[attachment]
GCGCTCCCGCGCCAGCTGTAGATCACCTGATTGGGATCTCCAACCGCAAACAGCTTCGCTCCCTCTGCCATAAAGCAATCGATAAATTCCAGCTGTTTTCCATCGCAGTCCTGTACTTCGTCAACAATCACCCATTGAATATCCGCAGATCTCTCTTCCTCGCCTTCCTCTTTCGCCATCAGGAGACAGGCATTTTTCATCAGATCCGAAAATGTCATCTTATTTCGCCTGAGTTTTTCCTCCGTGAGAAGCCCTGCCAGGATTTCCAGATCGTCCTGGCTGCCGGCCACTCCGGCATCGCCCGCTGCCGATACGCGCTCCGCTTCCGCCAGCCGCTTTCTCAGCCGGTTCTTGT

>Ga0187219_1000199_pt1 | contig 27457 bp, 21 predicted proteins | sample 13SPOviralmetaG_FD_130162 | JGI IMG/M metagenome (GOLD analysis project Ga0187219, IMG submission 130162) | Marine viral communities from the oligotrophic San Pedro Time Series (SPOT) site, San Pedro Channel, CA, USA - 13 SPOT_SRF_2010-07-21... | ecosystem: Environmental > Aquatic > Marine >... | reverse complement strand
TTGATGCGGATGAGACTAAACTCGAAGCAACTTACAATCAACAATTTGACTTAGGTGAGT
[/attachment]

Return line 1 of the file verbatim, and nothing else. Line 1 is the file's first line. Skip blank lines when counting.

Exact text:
GCGCTCCCGCGCCAGCTGTAGATCACCTGATTGGGATCTCCAACCGCAAACAGCTTCGCTCCCTCTGCCATAAAGCAATCGATAAATTCCAGCTGTTTTCCATCGCAGTCCTGTACTTCGTCAACAATCACCCATTGAATATCCGCAGATCTCTCTTCCTCGCCTTCCTCTTTCGCCATCAGGAGACAGGCATTTTTCATCAGATCCGAAAATGTCATCTTATTTCGCCTGAGTTTTTCCTCCGTGAGAAGCCCTGCCAGGATTTCCAGATCGTCCTGGCTGCCGGCCACTCCGGCATCGCCCGCTGCCGATACGCGCTCCGCTTCCGCCAGCCGCTTTCTCAGCCGGTTCTTGT